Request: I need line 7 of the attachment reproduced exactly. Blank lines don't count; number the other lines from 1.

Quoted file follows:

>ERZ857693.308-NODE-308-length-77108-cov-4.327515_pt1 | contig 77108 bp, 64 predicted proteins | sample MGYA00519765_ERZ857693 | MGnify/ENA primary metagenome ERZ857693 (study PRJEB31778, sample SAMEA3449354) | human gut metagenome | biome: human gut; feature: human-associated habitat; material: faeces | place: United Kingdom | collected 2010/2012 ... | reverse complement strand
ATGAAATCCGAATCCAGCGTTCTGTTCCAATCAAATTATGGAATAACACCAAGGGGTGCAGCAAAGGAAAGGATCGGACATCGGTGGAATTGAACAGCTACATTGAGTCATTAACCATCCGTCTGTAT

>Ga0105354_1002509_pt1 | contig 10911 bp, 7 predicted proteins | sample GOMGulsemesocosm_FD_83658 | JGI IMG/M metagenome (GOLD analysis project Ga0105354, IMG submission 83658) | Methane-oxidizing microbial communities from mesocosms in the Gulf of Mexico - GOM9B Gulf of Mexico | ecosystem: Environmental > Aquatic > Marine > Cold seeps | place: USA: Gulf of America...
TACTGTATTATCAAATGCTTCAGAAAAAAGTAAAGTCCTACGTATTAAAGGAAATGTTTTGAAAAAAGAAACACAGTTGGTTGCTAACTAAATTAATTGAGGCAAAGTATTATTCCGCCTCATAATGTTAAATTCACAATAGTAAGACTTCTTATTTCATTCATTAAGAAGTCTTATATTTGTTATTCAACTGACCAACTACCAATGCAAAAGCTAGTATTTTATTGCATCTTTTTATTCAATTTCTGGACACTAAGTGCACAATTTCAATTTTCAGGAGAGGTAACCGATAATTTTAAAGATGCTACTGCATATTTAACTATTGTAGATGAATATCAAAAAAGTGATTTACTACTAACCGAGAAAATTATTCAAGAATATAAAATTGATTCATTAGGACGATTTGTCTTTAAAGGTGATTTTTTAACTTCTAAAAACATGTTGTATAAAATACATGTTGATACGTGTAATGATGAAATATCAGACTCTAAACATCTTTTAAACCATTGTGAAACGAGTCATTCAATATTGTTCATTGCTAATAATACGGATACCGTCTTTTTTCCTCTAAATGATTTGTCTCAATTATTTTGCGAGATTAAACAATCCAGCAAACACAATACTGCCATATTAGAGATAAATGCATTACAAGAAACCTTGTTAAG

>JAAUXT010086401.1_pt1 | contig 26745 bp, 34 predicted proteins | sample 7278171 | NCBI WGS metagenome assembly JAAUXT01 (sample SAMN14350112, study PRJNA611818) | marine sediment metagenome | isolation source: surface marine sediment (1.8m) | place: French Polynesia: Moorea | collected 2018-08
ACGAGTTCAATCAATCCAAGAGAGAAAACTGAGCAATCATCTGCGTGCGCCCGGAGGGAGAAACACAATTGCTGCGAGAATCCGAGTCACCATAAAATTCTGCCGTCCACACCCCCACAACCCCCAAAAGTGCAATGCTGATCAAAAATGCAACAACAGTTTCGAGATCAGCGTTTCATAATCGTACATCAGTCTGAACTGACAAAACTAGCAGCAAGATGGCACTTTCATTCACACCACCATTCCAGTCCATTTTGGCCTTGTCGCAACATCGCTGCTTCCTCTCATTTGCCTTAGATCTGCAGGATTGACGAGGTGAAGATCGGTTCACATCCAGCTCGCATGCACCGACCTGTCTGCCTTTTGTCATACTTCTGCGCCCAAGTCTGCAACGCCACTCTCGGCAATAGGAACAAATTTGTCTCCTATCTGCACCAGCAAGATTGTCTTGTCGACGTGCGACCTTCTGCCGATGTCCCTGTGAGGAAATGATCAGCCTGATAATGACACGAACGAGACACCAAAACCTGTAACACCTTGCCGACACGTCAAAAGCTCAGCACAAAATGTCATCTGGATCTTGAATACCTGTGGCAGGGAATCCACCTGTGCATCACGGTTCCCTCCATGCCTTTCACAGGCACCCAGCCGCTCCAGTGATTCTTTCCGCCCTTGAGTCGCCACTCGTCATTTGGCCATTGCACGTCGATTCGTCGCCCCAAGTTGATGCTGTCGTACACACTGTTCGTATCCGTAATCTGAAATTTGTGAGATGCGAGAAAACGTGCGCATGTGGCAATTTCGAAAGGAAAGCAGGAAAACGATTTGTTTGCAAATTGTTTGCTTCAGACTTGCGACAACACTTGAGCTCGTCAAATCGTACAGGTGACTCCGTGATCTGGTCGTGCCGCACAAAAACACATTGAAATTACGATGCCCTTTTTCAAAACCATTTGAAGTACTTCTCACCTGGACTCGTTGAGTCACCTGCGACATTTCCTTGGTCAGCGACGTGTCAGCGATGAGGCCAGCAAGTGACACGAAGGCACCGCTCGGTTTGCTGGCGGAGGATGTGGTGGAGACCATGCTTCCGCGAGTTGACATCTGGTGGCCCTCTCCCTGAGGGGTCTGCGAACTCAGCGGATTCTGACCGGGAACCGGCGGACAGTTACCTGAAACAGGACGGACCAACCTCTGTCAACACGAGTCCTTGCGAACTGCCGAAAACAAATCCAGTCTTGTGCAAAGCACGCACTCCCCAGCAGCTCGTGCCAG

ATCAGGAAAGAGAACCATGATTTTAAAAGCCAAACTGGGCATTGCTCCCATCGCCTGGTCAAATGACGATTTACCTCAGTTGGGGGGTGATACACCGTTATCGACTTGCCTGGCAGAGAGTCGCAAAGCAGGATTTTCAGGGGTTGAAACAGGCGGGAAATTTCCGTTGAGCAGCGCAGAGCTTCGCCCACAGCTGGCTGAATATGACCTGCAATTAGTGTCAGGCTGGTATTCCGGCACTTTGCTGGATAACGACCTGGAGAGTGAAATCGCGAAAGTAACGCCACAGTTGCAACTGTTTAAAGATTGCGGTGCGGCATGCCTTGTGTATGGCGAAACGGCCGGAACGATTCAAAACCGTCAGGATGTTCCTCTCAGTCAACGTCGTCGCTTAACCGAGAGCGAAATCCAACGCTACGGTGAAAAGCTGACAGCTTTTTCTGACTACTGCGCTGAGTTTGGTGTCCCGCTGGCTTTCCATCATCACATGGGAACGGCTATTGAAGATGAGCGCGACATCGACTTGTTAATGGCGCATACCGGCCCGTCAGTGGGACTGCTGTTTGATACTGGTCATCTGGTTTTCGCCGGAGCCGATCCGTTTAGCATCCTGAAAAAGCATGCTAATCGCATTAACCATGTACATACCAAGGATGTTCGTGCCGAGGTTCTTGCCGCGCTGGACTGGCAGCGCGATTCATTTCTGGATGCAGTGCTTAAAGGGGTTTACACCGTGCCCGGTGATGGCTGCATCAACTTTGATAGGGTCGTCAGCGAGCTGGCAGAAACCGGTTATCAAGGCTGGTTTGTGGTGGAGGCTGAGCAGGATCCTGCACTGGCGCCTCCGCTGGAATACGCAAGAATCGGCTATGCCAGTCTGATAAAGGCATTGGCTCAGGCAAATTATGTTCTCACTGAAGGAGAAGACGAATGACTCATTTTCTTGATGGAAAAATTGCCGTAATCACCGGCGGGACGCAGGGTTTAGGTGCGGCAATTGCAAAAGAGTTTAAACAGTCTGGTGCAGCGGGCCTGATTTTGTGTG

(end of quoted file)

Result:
ATCAGGAAAGAGAACCATGATTTTAAAAGCCAAACTGGGCATTGCTCCCATCGCCTGGTCAAATGACGATTTACCTCAGTTGGGGGGTGATACACCGTTATCGACTTGCCTGGCAGAGAGTCGCAAAGCAGGATTTTCAGGGGTTGAAACAGGCGGGAAATTTCCGTTGAGCAGCGCAGAGCTTCGCCCACAGCTGGCTGAATATGACCTGCAATTAGTGTCAGGCTGGTATTCCGGCACTTTGCTGGATAACGACCTGGAGAGTGAAATCGCGAAAGTAACGCCACAGTTGCAACTGTTTAAAGATTGCGGTGCGGCATGCCTTGTGTATGGCGAAACGGCCGGAACGATTCAAAACCGTCAGGATGTTCCTCTCAGTCAACGTCGTCGCTTAACCGAGAGCGAAATCCAACGCTACGGTGAAAAGCTGACAGCTTTTTCTGACTACTGCGCTGAGTTTGGTGTCCCGCTGGCTTTCCATCATCACATGGGAACGGCTATTGAAGATGAGCGCGACATCGACTTGTTAATGGCGCATACCGGCCCGTCAGTGGGACTGCTGTTTGATACTGGTCATCTGGTTTTCGCCGGAGCCGATCCGTTTAGCATCCTGAAAAAGCATGCTAATCGCATTAACCATGTACATACCAAGGATGTTCGTGCCGAGGTTCTTGCCGCGCTGGACTGGCAGCGCGATTCATTTCTGGATGCAGTGCTTAAAGGGGTTTACACCGTGCCCGGTGATGGCTGCATCAACTTTGATAGGGTCGTCAGCGAGCTGGCAGAAACCGGTTATCAAGGCTGGTTTGTGGTGGAGGCTGAGCAGGATCCTGCACTGGCGCCTCCGCTGGAATACGCAAGAATCGGCTATGCCAGTCTGATAAAGGCATTGGCTCAGGCAAATTATGTTCTCACTGAAGGAGAAGACGAATGACTCATTTTCTTGATGGAAAAATTGCCGTAATCACCGGCGGGACGCAGGGTTTAGGTGCGGCAATTGCAAAAGAGTTTAAACAGTCTGGTGCAGCGGGCCTGATTTTGTGTG